There has been much excitement about blockchain, mainly because of the high profile debates about crypto-currencies. A blockchain consists of a growing list of records, called blocks, which are linked using cryptography. Each block contains a cryptographic hash of the previous block, a timestamp, and transaction data. By design, a blockchain is resistant to modification of the data. It has been described as an open, distributed ledger that can record transactions between two parties efficiently and in a verifiable and permanent way. For use as a distributed ledger, a blockchain is typically managed by a peer-to-peer network collectively adhering to a protocol for inter-node communication and validating new blocks. Blockchain technology has already been used as a basis for many cryptocurrencies, and for smart contracts, in supply chains and in financial services, for example distributed ledgers in banking, and in banking settlement systems. Proponents suggest it has massive business potential, but also that will take time to have large-scale impacts.

Then there is robotics, which is an interdisciplinary branch of engineering and science that includes mechanical engineering, electronic engineering, information engineering, and computer science. Robotics deals with the design, construction, operation, and use of robots, as well as computer systems for their control, sensory feedback, and information processing. These technologies are used to develop machines that can substitute for humans and replicate human actions. Robots can be used in many situations and for lots of purposes, including in dangerous environments, manufacturing processes, and increasingly in service settings, e.g. healthcare.

My primary research ground has been automation of knowledge work. This involves software called robotic process automation (RPA), which automates simple repetitive processes by taking structured data and applying prior configured rules to produce a deterministic outcome, i.e. correct answer. It is generically applicable to most business processes. Its limitations mean that it is increasingly complemented and augmented by cognitive automation (CA) software that can process unstructured and structured data, through algorithms (pre-built from training data) to arrive at probabilistic outcomes (see Figure 2.)  For example, in one development Zurich insurance used cognitive technology to check accident claims by looking at medical records supplied by the claimant and pictures of injuries to establish the claim and how much to pay out. The process used to take a human some 59 minutes, but subsequently took less than six seconds, and saved dramatically on cost and time while improving accuracy. Artificial intelligence is an umbrella term used to cover all automation technologies, though the vast majority in use as of 2021 did not match the strong definition of AI as ‘getting computers to do the sorts of things human minds can do’.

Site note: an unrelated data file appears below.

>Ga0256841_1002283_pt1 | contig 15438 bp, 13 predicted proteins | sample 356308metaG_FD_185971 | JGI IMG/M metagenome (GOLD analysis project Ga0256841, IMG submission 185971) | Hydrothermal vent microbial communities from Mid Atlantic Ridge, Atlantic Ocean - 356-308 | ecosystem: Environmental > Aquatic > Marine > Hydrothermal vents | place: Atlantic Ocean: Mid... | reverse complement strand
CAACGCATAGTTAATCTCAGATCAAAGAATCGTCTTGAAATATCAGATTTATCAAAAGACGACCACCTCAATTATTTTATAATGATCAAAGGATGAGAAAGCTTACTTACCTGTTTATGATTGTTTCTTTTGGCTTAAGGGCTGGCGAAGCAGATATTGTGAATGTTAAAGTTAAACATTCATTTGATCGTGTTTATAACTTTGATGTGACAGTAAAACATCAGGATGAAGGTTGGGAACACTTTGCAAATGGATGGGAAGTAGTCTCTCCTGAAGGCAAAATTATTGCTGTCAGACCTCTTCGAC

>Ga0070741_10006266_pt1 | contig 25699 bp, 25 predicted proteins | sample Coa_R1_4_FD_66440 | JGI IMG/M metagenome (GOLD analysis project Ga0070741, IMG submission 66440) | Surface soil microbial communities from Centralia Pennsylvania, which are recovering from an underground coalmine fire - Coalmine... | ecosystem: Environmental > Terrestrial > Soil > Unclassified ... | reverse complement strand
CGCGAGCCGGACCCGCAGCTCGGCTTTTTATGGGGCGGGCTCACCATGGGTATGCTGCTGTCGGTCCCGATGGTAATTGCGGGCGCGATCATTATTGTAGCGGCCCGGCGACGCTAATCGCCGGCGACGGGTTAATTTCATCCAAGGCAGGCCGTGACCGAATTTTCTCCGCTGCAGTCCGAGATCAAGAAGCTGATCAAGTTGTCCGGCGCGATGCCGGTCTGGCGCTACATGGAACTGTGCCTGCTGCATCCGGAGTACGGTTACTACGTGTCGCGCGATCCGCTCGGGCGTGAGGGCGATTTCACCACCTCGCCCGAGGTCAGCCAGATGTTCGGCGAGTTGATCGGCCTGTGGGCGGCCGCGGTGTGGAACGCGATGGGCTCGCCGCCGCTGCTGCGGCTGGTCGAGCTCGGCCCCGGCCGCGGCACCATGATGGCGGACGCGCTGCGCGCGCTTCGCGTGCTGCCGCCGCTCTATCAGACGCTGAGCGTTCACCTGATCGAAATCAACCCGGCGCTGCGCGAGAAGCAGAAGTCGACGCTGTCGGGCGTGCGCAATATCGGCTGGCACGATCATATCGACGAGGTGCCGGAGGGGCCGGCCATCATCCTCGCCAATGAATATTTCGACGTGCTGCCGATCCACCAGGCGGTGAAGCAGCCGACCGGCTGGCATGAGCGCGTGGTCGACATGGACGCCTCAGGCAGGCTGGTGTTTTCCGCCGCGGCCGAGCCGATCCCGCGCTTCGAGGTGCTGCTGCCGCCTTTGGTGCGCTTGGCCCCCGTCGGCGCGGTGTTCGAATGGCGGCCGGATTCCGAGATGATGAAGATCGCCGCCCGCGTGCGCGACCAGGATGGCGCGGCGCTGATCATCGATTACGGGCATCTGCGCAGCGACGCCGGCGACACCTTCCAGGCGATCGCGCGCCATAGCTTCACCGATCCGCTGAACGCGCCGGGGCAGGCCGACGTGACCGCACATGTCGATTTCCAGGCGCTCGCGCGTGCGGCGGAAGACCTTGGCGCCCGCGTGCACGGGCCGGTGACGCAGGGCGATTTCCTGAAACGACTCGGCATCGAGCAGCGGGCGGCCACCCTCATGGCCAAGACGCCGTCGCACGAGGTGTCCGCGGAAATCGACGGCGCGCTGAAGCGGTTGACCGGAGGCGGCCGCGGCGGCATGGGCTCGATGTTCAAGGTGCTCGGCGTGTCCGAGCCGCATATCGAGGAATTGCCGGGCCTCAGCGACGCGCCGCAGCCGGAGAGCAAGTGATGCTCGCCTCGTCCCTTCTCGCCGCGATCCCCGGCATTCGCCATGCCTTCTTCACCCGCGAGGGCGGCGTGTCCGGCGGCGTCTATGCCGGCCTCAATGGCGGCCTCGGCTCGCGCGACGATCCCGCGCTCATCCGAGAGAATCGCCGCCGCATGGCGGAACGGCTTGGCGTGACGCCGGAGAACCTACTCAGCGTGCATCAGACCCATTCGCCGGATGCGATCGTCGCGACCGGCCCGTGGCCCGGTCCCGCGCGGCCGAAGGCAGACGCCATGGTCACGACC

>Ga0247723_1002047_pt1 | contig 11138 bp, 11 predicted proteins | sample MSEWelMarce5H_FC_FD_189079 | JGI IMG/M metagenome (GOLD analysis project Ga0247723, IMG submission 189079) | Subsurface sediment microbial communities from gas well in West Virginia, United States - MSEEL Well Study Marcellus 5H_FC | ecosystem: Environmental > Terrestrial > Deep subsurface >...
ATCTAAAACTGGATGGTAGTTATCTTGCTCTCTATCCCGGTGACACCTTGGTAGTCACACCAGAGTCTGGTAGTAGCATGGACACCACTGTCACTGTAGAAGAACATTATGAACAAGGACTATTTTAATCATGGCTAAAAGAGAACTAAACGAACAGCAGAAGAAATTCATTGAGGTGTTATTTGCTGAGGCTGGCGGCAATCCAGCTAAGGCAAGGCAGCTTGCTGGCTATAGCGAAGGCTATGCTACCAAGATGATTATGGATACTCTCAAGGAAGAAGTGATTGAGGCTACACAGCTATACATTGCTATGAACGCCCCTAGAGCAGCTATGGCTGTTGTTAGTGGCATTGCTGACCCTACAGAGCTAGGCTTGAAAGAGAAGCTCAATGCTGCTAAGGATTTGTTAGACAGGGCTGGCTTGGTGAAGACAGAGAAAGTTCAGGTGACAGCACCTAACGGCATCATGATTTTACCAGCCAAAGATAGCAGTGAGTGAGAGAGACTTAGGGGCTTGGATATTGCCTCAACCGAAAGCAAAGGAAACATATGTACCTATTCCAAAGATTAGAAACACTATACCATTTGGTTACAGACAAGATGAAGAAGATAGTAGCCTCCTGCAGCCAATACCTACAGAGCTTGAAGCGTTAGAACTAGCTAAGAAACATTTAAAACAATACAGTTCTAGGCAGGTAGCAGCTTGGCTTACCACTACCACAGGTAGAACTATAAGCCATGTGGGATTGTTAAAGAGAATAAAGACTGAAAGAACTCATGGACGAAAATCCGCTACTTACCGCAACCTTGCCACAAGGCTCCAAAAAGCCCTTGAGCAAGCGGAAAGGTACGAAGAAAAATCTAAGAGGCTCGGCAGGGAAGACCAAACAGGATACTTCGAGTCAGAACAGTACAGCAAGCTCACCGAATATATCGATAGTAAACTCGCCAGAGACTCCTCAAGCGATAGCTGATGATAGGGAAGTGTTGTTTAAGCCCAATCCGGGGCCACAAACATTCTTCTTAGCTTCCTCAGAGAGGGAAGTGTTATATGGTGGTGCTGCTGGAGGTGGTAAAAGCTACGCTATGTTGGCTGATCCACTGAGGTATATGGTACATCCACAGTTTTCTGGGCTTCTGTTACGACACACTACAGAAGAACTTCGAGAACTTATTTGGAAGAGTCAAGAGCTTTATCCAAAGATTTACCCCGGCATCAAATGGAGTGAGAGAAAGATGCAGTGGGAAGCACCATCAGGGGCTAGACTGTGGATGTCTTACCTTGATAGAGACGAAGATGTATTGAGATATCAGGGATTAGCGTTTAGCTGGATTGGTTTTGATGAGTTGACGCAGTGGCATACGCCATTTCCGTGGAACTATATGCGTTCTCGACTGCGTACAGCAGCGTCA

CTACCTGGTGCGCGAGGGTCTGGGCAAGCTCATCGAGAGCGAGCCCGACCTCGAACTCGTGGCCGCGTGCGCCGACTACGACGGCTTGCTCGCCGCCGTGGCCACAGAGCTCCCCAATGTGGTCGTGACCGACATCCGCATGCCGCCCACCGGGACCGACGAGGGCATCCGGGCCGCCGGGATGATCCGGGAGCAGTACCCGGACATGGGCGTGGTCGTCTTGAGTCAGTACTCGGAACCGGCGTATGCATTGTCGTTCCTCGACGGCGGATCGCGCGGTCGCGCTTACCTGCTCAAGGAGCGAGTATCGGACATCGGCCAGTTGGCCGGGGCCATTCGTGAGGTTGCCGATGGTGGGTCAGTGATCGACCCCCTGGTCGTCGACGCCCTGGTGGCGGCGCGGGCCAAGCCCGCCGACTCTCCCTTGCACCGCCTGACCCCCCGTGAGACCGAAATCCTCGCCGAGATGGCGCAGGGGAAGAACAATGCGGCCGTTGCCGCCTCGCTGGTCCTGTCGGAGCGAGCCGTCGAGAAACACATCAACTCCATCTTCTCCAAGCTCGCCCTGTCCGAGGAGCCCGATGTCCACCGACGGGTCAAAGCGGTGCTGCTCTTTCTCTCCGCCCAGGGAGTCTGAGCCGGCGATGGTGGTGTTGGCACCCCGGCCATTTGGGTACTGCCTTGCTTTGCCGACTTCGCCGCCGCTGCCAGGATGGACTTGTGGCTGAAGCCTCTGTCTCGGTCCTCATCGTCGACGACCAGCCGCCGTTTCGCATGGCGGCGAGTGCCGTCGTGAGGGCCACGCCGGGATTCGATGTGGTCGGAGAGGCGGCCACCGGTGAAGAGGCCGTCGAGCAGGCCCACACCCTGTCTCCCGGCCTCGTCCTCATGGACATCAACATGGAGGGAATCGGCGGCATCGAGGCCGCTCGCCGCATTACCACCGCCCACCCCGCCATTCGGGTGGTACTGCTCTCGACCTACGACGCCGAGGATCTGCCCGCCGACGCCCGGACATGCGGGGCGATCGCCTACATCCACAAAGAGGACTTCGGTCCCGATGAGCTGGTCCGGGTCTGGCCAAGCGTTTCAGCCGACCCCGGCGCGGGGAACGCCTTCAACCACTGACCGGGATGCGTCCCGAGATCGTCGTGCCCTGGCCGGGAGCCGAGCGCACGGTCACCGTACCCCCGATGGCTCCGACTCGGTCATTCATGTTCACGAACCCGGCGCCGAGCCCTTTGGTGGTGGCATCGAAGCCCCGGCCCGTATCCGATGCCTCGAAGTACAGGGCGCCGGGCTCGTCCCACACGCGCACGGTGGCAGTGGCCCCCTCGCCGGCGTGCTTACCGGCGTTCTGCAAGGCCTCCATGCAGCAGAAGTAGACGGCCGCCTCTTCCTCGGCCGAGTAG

Figure 2. The service automation landscape